Welcome to Core Connections, a blog by Success at the Core. You'll find stories of best practices, inspiring experiences, and effective strategies related to leadership development, classroom instruction, and student engagement.

An Issue of Connectivity

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In his seminal work Souls of Black Folks, W.E.B. DuBois prophesied that the problem of the 20th Century would be the color line.  While his argument has clearly been proven prescient and true, the issues that produced the problem of the color line during DuBois’ lifetime have evolved—or morphed, if you will—into the issues that plague us today.  Moreover, while our students are no longer segregated by means of race and/or color, we now find ourselves teaching in classrooms that are divided by access (or the lack thereof) to resources like adequate technology. Thus, if we’re to be totally honest with ourselves as educators, we might appropriately surmise that the problem of the 21st century is connectivity.

In Connected: An Autoblography About Love, Death & Technology (2011), filmmaker and creator of the Webby Awards Tiffany Shlain contemplates the following premise: “When you tug at a single thing in the universe, you find it’s attached to everything else” (John Muir).  In our classroom, we refer to this interconnectedness through the Mayan lens of In Lak’ech Ala K’in—the Living Code of the Heart.  Similar to the Indian concept of Namaste, In Lak’ech Ala K’in reveals that each of us is found in one another.  Luis Valdez’s poem “In Lak Ech,” which we often recite (both in English and Spanish) at the beginning of class sessions, helps to explain the concept:

Tú eres mi otro yo                           You are my other me.

Si te hago daño a ti                           If I do harm to you,

Me hago daño a mí mismo           I do harm to myself;

Sí te amo y respeto                         If I love and respect you,

Me amo y respeto yo                     I love and respect myself.

– From Luis Valdez’s “Pensamiento Serpentino”

Shlain suggests that being connected in the 21st century is akin to being connected to the rest of the world via technology, our collective Central Nervous System.  She further posits:  “As learning professionals, we know the power of technology that links our learners, connecting them with content, instructors, and one another. But we also know the darker side of technology and the problems of an overpopulated planet facing food insecurity, war, and global warming.”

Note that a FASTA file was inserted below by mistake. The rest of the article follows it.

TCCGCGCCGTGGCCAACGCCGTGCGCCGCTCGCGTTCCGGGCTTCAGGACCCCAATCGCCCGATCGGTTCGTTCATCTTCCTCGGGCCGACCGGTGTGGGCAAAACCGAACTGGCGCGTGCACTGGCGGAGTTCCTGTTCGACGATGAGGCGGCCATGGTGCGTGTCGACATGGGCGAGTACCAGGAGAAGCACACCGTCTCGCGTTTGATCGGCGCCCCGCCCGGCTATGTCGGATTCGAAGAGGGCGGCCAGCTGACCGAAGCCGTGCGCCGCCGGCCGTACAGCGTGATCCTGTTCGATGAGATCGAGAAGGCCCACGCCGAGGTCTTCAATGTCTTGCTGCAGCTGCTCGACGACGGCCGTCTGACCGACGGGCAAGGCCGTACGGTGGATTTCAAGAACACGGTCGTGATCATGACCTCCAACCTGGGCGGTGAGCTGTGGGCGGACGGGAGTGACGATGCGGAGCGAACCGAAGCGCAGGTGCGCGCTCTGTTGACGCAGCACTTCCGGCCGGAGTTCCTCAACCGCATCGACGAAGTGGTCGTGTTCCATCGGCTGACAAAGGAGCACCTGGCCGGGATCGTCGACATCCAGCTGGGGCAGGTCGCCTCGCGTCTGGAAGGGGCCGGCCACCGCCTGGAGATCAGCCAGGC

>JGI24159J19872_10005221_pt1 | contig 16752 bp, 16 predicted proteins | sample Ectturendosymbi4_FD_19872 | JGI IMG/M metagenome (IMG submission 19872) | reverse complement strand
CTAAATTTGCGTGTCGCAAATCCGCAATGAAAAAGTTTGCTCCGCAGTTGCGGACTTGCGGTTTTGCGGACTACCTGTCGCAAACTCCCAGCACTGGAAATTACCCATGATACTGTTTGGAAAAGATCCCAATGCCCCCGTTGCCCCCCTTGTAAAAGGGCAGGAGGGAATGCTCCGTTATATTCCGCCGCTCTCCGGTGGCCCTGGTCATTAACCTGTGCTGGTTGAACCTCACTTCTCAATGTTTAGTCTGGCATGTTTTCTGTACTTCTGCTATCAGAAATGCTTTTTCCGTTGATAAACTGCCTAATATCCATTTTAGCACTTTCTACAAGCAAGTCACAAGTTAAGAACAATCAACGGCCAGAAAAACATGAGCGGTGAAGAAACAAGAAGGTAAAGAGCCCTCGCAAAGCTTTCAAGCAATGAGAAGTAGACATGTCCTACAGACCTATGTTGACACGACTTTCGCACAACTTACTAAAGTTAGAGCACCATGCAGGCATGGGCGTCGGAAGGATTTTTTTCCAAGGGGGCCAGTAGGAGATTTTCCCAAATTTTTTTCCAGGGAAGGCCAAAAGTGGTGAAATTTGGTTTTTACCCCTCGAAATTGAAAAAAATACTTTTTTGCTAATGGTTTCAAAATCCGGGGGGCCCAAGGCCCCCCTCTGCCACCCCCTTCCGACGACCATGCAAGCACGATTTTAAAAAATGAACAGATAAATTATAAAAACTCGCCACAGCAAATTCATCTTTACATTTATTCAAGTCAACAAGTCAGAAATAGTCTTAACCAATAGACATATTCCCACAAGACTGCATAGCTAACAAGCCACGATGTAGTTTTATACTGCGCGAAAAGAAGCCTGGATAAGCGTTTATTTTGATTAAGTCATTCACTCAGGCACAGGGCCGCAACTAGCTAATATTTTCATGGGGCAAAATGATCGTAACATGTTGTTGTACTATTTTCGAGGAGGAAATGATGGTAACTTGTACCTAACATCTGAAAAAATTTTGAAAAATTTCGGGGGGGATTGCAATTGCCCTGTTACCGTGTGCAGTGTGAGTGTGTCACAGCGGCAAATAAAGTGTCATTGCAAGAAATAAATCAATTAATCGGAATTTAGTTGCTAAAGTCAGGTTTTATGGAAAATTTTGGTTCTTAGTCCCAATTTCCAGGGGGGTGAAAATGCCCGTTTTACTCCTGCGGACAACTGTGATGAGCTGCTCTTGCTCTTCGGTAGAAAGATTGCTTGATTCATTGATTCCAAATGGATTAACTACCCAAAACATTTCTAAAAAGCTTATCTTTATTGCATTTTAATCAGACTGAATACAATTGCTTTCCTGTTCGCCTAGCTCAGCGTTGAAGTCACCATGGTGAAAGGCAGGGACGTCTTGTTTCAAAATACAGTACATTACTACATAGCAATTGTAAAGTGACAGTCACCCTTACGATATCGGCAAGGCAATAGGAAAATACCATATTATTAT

When considering connectivity inside the classroom, it is important to begin by determining what it means to be a connected learner in the 21st century.  Specifically, each of us (adults included) must ask ourselves the following questions:

 

For my students and me, the quest to answer each of these questions begins inside of our classroom.  Beginning with the first weeks of school, I charge each of my students with trying to identify their life’s purpose.  I ask each of them: Why are you here, and what’s wrong with society that only you can fix? Answering these questions requires them to reflect consistently, even on a daily basis. Inside the classroom, we partner tried and trusted methods like journals and Socratic Seminars with innovative methods like TED Talks and lectures from the OER Commons to assist us.  Outside of the classroom, where our ongoing discussion continues, we’ve taken to social media.  Our personal favorite is Twitter, and we use the hashtags #TIL (which stands for: Today I Learned) and #Room110 (to identify our classroom).

In preparing for this piece—and in the true spirit of In Lak’ech Ala K’in, I reached out to some of my former students asking them to provide their personal testimonies of our using of social media in our classroom and how it affected their perceptions of connectedness as 21st century learners.  Masai Smith, who will be attending Atlanta’s Morehouse College as a freshman this fall, had this to say:

“Using Twitter helped all classes grow together as one big family. While expressing our inner thoughts, we found out we had more in common than we realized. As time passed, we developed a great respect for one another. The family feeling the class had was essential to reaching the heights of knowledge we experienced.

When Mrs. Silveri announced that we had to tweet what we learned in class, I was very reluctant. It turned out to be one of the motivating forces that pushed me to further my education. She truly challenged us inside the classroom. The hunt for knowledge became so intense that students did not want to wait until class to share what they discovered. So instead, we would be on Twitter at 9 p.m. still discussing and analyzing the subject of class earlier that day. Using Twitter allowed all classes to interact with each other and Mrs. Silveri. She gave us feedback and motivated us to dig deeper for knowledge, and it always felt good to get a retweet from her.